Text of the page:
Lock Me In, My Vendor!

Lock Me In, My Vendor!
18 Jan 13

There is often talk about the somewhat interesting notion that you can be locked to a certain vendor, and apparently unable to move away from said company. This vendor lock-in is used as an argument to keep people from buying products or getting services from any given company. It is a very real thing when you just can’t choose anything else, depending on how your information, whatever it it, is stored and how that information just can’t work on any other system.

Some popular uses of the “argument” is in discouraging people from buying music in iTunes or books from Amazon, or to buy either iOS devices or Android devices. Oddly enough, I don’t hear it as often about the somewhat obvious targets like Microsoft or RIM, but I guess that just indicates where consumer attention is.

But are you ever truly locked to any specific vendor? I would like to argue that it’s as close to a myth of modern technology as you can get, except if you are a large corporation and actually have long-term contracts to a given vendor. That’s a real vendor lock-in, but still one that is chosen. Regarding video games I’m willing to say that there is a certain vendor lock-in due to that some games are only available on some consoles, so you have to get a certain console from a certain company to play a given game. But even in this case you always have the option to not play and not buy.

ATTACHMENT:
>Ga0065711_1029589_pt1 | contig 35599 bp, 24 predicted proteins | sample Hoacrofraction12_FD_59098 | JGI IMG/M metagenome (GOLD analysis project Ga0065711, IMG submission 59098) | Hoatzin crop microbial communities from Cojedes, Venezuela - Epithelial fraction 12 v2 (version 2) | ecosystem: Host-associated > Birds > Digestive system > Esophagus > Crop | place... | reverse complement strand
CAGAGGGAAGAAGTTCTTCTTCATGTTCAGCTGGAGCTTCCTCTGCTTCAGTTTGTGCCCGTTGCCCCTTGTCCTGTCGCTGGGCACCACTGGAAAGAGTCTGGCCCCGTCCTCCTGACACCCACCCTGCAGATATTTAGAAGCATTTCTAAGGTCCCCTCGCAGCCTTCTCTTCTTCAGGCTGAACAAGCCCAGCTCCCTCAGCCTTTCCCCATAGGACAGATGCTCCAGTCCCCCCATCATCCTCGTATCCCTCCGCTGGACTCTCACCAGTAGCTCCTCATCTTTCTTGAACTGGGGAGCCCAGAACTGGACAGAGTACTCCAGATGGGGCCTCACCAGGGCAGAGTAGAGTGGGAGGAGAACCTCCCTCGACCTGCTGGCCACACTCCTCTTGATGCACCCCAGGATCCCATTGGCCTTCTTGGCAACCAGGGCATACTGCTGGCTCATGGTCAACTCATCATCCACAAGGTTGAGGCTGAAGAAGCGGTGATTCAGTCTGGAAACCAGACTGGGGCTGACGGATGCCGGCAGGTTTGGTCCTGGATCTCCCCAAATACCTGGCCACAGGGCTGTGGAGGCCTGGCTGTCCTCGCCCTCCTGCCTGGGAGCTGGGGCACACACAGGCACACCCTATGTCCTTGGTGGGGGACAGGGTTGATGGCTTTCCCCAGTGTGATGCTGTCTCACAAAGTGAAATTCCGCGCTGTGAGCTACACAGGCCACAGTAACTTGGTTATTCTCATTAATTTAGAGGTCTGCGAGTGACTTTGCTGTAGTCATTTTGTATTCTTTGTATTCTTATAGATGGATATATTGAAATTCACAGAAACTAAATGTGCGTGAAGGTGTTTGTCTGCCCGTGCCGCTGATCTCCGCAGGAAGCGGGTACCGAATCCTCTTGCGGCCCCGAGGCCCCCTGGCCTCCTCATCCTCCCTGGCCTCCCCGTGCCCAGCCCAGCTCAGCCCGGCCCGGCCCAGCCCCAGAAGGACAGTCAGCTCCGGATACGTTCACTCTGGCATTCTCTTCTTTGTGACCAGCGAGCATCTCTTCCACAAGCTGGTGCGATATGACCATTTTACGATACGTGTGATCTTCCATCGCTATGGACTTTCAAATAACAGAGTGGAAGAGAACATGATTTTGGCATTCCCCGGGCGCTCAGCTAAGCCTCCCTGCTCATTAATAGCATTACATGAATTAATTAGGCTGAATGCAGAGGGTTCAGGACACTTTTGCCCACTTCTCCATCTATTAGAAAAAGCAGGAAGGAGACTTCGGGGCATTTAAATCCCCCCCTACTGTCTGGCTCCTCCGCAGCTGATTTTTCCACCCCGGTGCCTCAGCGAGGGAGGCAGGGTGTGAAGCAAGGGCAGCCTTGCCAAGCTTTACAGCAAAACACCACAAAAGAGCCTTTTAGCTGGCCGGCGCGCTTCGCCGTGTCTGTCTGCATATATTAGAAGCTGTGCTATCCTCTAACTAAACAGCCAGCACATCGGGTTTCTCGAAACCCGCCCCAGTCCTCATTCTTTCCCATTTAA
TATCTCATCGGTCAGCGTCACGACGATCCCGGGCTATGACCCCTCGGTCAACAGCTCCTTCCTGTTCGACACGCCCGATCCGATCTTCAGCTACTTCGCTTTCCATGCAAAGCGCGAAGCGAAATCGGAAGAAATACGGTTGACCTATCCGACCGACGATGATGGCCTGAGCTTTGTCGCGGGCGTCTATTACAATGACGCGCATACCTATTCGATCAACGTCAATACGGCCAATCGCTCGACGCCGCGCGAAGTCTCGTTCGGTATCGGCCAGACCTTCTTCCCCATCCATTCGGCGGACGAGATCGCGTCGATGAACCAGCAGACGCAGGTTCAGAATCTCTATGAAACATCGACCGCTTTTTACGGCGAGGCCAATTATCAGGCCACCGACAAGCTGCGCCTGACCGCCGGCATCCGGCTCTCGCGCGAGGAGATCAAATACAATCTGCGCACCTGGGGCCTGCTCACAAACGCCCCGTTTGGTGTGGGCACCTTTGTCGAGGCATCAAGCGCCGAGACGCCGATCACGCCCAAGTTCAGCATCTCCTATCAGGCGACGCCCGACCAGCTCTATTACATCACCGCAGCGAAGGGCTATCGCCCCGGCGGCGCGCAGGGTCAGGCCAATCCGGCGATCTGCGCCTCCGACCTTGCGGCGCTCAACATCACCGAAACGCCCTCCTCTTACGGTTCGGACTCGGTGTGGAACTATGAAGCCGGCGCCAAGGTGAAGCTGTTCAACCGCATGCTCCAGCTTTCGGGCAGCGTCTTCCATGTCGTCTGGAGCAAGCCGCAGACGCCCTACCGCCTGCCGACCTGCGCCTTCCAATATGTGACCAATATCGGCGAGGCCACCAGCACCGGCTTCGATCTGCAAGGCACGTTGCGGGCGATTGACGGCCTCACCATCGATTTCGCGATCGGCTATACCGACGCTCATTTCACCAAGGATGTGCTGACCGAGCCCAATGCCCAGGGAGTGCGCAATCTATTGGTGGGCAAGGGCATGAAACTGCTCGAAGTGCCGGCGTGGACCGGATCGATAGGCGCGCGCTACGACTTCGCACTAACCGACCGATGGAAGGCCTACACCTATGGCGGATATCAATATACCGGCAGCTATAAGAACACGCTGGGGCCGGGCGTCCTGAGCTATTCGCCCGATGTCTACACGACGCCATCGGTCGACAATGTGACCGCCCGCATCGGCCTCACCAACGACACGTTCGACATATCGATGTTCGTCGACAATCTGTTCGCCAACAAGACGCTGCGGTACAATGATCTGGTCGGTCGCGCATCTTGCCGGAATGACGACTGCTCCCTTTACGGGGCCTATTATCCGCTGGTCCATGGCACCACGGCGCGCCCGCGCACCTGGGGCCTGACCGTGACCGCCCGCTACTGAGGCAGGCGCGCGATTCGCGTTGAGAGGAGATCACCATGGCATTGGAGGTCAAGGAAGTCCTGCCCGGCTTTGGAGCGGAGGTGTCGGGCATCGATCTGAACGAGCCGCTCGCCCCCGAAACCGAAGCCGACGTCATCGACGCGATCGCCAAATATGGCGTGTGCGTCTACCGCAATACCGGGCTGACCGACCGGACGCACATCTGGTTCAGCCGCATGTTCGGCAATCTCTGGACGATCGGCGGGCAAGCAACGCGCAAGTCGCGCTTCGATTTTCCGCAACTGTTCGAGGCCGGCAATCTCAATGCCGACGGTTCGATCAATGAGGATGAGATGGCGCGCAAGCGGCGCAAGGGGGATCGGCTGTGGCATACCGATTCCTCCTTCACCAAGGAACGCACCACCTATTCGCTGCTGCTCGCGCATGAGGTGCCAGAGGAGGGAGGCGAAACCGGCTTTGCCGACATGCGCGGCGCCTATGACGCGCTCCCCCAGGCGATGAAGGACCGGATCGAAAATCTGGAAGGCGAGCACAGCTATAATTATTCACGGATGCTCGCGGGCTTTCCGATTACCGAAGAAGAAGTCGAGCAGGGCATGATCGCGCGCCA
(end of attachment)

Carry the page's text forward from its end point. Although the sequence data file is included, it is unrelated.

Files can be stripped of their DRM, the preventive measures of the vendor can more often than not be side-stepped if you want to, and of course you can always just buy another device and move on. It’s a choice you have, a freedom, and there’s no vendor to stop you from doing it. There might, depending on your geographical location, be some legal restrictions on what exactly you are allowed to do with the files and devices you own, so your milage may vary.

For most people there really isn’t anything keeping you locked to any platform, just a will to not change. True vendor lock-in doesn’t give you any kind of a choice, except perhaps that you don’t use anything at all, if you call that a choice. A consumer does not rely on technology to that extent, partly because they don’t have that kind of a technology infrastructure where everything is depending on everything else. Still to this day, things are their individual little islands that largely operate quite independently of each other. See that as a strength in this case, or a sign of weakness in how poorly things work in concert even in this day and age. If you want a device from anybody, it’s just about your wallet and what you want, and nothing else.

So please, save us all the whining about how you are locked to any given vendor, because you’re not!

 

 

Robert Falck

Robert is a freelance tech writer from Sweden. You can follow his posts here on the British Tech Network, listen to him yap away on the British Tech iOS Show and read even more of his stuff on his site streakmachine.com or you can even follow him on twitter @streakmachine or app.net @streakmachine. (But you won’t find him on Facebook!)

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Robert Falck

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